A semi-follow up to my Japanese food label guide on Best Living Japan, this article is about helping pregnant women and nursing moms stay hydrated while addressing common issues like weight gain, nausea, constipation, and other concerns.
As if we haven’t heard enough from our doctors and nosey busybodies, we all know that staying hydrated is key when you’re pregnant or nursing (or when you’re pregnant and nursing!). While water is no doubt the most important drink that helps us reach our daily fluid intake, sometimes water just doesn’t cut it.
Luckily for us, there are plenty alternatives on the Japanese market; many became my “to go” drink when I was pregnant. And now that I’m breastfeeding – 10 months and going strong – I still stand by these 6 drinks.
UPDATED on 12/15/2017: Be sure to consult with your physician if you have any questions or concerns regarding these drinks and how to incorporate them into your diet. This is especially the case with herbal teas and aojiru. Special thanks to @loveniklauskubo on Instagram.
Kikkoman Soy Milk
I’ve been drinking Kikkoman’s soy milk years before I was pregnant with the monster. You might immediately recognize Kikkoman as the soy sauce maker, so it’s only natural that they make soy milk, right? There’s plenty of soy milk brands on the Japanese market, but Kikkoman’s soy milk stands out with its simple colored packaging that clearly states the flavor along with a whimsical drawing of the main ingredient.
Whenever I see a new one in the store I instantly pick it up and have yet to be disappointed. I even loved their ginger ale soy milk. I recommend annin dofu, banana, amazake, and matcha flavors. Check out the full lineup here.
Wakodo “Yasashii” Gyunyu-ya San Series
There are many non-caffeinated milk teas out there, but Wakodo delivers when it comes to taste. Gyunyu-ya San “Yasashii” (やさしい）series is the non-caffeinated version of Wakodo’s best selling powdered tea mixes that first came out in 2005. When you’re craving milk tea, do your tastebuds a favor and head straight for Wakodo. I’ve tried nearly every non-caffeinated milk tea in the maternity section of drugstores and baby stores, but Wakodo tastes the best, perhaps because it uses fresh cream.
Gyunyu-ya san drink mixes are available in individually packaged sticks of 12 grams each, or you can buy the 220 gram bag resealable bag.
MUJI Organic Non-Caffeinated Herbal Teas
As seen on my Instagram post, these herbal teas from MUJI are (in my humble opinion) the MVP of non-caffeinated drinks for pregnant and nursing women in Japan. These are organic and made in Germany. Its lineup is wide and has everything from your standard rooibos tea to exotic blends like elderberry and hibiscus. I bought several packs and like experimenting with them by adding citrus fruits, honey, spices, and ginger.
Lemongrass should be avoided by pregnant women. I’ve seen conflicting information online about breastfeeding and lemongrass. When it comes to herbal teas, be sure to check with your doctor!
MUJI Powdered Latte and Chai
When I was on assignment in MUJI, I also picked up these packages of latte and chai on a whim — and am thoroughly disappointed that I did not buy more! These are great iced or hot and go well with a variety of foods and sweets. Next time you’re in MUJI, pick up one of their chai or latte and a package of curry. You’ll thank me later!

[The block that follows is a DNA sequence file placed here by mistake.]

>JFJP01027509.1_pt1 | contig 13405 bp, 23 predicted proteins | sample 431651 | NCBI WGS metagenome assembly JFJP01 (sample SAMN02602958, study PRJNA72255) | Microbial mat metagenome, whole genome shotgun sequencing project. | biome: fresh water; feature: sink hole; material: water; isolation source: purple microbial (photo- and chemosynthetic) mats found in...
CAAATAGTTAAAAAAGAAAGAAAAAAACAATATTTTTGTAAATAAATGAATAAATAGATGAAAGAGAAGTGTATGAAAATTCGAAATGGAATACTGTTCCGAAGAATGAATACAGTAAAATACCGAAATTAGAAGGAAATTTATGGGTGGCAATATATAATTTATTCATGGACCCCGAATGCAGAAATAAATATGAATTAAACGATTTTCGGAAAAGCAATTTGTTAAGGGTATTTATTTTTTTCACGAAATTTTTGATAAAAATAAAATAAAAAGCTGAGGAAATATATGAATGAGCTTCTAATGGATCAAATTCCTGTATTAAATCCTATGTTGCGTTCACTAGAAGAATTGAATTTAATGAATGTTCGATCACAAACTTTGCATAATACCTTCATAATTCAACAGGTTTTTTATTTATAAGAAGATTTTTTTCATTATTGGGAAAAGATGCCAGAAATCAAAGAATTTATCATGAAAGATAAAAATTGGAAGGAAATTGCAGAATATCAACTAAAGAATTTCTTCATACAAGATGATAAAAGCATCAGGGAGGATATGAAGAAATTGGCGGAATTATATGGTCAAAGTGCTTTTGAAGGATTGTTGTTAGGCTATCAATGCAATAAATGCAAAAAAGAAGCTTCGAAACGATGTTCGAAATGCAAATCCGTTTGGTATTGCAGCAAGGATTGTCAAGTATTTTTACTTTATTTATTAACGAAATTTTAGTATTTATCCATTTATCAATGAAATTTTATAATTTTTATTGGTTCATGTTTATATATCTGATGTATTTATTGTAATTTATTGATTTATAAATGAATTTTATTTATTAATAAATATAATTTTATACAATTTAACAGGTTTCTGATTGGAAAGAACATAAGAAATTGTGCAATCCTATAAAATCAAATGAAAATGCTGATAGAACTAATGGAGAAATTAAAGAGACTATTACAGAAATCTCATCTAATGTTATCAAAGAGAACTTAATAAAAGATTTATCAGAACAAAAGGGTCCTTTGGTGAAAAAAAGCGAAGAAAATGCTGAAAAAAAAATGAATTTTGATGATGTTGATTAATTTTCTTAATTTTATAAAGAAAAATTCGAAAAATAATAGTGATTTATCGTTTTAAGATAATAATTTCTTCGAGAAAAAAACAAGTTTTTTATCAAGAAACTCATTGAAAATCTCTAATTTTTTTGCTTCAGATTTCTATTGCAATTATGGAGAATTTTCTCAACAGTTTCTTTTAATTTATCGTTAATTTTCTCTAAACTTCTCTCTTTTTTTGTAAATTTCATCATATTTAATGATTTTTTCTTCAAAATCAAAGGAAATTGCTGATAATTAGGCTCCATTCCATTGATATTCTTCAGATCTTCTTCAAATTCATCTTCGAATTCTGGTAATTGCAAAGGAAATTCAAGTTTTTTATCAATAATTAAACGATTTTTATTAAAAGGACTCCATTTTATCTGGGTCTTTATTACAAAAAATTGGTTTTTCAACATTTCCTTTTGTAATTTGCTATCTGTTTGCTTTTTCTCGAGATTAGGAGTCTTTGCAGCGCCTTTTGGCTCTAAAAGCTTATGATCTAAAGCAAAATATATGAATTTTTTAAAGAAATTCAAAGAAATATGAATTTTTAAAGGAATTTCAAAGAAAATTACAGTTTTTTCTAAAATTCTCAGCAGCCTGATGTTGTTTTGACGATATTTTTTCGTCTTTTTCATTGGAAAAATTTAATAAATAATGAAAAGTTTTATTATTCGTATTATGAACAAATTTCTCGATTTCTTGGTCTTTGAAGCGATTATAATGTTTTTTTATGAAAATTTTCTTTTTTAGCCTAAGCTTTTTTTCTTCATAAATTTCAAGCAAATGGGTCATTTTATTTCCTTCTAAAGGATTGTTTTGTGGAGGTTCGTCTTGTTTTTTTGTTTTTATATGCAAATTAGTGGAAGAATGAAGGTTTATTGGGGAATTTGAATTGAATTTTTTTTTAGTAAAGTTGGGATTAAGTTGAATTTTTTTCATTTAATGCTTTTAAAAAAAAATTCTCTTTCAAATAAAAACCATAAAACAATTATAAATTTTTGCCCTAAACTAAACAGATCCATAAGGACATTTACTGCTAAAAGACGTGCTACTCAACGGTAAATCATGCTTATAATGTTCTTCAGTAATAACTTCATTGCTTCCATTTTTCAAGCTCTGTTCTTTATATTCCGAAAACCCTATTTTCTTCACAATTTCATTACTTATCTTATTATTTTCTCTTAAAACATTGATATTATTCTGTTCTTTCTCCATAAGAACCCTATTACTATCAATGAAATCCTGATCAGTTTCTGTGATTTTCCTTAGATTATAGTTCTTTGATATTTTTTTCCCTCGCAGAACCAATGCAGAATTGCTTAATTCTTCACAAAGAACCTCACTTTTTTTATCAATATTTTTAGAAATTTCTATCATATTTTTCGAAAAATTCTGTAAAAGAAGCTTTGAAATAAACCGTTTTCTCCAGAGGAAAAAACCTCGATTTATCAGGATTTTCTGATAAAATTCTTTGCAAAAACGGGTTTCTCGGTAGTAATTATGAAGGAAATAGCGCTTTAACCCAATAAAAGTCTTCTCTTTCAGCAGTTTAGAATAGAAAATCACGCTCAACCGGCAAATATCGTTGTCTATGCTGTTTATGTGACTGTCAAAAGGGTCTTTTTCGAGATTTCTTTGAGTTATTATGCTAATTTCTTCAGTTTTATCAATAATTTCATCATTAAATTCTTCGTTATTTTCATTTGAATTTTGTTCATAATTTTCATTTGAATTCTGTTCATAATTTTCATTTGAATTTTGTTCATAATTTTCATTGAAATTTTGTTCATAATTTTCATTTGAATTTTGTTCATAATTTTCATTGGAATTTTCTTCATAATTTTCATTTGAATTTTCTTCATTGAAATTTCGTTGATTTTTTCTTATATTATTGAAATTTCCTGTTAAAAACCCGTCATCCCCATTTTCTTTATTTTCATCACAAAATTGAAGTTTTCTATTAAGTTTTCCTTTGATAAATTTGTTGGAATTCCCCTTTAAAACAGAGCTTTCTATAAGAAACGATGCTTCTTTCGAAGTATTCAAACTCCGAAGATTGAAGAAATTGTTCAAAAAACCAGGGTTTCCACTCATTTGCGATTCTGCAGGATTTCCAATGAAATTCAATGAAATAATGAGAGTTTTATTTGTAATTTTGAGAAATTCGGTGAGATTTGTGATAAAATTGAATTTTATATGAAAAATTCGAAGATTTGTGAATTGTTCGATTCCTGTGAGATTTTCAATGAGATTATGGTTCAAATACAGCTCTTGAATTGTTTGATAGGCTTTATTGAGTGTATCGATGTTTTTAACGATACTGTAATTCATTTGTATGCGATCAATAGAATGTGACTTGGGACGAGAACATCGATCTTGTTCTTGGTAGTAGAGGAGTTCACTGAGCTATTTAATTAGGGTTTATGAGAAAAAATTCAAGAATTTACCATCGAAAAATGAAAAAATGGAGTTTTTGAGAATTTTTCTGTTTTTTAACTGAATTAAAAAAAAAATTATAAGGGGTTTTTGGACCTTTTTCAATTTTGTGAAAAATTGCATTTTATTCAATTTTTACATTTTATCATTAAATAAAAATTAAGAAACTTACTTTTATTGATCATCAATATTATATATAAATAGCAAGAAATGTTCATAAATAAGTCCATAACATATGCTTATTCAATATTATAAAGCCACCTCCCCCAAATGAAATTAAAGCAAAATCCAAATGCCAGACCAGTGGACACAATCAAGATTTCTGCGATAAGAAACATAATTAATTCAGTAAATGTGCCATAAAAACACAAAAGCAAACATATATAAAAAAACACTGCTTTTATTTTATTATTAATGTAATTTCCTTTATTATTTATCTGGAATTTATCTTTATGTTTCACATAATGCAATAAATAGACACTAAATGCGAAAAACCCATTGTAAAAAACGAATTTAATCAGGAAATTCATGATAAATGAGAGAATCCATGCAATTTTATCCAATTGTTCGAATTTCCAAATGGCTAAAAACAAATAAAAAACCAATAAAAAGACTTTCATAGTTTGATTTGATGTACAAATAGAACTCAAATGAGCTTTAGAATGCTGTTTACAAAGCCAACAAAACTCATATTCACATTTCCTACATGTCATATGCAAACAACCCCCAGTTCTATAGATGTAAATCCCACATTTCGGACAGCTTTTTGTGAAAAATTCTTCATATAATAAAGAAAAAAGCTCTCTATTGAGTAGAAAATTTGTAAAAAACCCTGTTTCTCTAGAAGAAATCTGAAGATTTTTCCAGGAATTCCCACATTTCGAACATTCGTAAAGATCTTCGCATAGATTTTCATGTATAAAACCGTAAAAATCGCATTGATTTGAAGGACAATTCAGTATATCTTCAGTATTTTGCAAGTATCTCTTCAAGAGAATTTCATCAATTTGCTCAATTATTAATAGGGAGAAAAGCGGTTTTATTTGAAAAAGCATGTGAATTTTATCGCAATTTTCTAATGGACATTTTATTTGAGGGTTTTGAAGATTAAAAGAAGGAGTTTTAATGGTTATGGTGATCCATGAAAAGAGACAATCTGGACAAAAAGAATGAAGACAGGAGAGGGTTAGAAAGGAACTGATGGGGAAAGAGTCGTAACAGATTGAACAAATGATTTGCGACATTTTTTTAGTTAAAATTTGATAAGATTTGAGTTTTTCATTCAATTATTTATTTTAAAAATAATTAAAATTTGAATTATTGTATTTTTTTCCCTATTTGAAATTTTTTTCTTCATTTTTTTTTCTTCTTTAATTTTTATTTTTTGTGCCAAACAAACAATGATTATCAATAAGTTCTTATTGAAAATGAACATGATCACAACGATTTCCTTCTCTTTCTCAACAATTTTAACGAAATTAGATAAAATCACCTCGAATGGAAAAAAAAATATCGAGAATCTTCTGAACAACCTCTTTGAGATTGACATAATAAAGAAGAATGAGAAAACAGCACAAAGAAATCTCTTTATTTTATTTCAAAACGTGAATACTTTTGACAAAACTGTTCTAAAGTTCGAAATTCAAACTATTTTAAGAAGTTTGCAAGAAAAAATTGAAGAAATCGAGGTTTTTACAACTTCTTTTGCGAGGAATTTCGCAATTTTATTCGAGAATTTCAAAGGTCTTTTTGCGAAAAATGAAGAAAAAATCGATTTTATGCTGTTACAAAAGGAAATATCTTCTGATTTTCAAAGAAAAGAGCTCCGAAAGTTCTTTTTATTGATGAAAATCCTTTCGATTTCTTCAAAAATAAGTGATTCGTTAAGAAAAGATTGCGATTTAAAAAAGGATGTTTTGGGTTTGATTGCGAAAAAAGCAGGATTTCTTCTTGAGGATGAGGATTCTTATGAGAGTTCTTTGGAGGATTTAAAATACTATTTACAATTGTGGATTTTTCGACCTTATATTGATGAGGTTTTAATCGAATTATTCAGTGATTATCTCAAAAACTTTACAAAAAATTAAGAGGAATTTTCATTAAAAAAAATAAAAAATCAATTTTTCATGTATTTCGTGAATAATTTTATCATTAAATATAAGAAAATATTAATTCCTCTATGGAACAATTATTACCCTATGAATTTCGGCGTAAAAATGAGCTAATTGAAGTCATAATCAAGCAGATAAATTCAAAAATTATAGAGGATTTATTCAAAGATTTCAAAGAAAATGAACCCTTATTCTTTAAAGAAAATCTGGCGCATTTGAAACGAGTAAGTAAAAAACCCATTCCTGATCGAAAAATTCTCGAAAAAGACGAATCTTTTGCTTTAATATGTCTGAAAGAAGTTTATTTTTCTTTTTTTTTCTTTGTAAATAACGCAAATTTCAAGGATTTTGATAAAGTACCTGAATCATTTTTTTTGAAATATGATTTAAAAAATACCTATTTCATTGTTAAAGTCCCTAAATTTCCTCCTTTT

Suntory Non-Aru Kibun
You’ll find plenty of non-alcoholic beers in Japan, but I doubt it’s because beer manufactures felt pity on pregnant women. I suspect it’s simply due as a means to alleviate the pressure of drinking alcohol at work functions. At any rate, there are two brands of alcohol free cocktails here, made by Suntory and Asashi. I find that Suntory’s Non-Aru Kibun is more widely available than Asahi’s. Plus, in true Japanese fashion, they frequently add new flavors to their lineup.
When you think about it, you’re just drinking carbonated juice, but somehow these taste like the real thing. Suntory states on the label and on their website that their product contains 0.00% alcohol free and that it is safe for pregnant and breastfeeding women to drink. But don’t get too excited — the sugar content in these drinks is just as high as any standard cocktail!
Before kale became trendy in the West, the Japanese had been drinking it as a powder blended with other green leafy vegetables in the form of the nutritious but bland drink known as aojiru. Literally meaning “green juice” (青汁), Aojiru has been around since the 1940s. Older Japanese like my in-laws swear by this drink, which is the reason why I drink it (because they send us boxes of the stuff).
Aojiru is a rich source of vitamins and minerals, perfect for when you can’t keep anything down but need nutrition. However, if you’re undergoing certain treatments or taking certain medications you should consult with a doctor first. Aojiru is an acquired taste so I’ve come up with my own ways to down the drink. In the summer, I add it to smoothies. In the colder months, I add honey, hot water, and grated ginger.
Where To Buy
With the exception of the MUJI products, these drinks can be found in your local drugstore, supermarket, or convenience store. Be sure to check out the maternity section at Akachan Honpo and Nishi Matsuya for these and other non-caffeinated and non-alcoholic drinks. Happy hunting!
Check out my posts on being pregnant in Japan and on breastfeeding:
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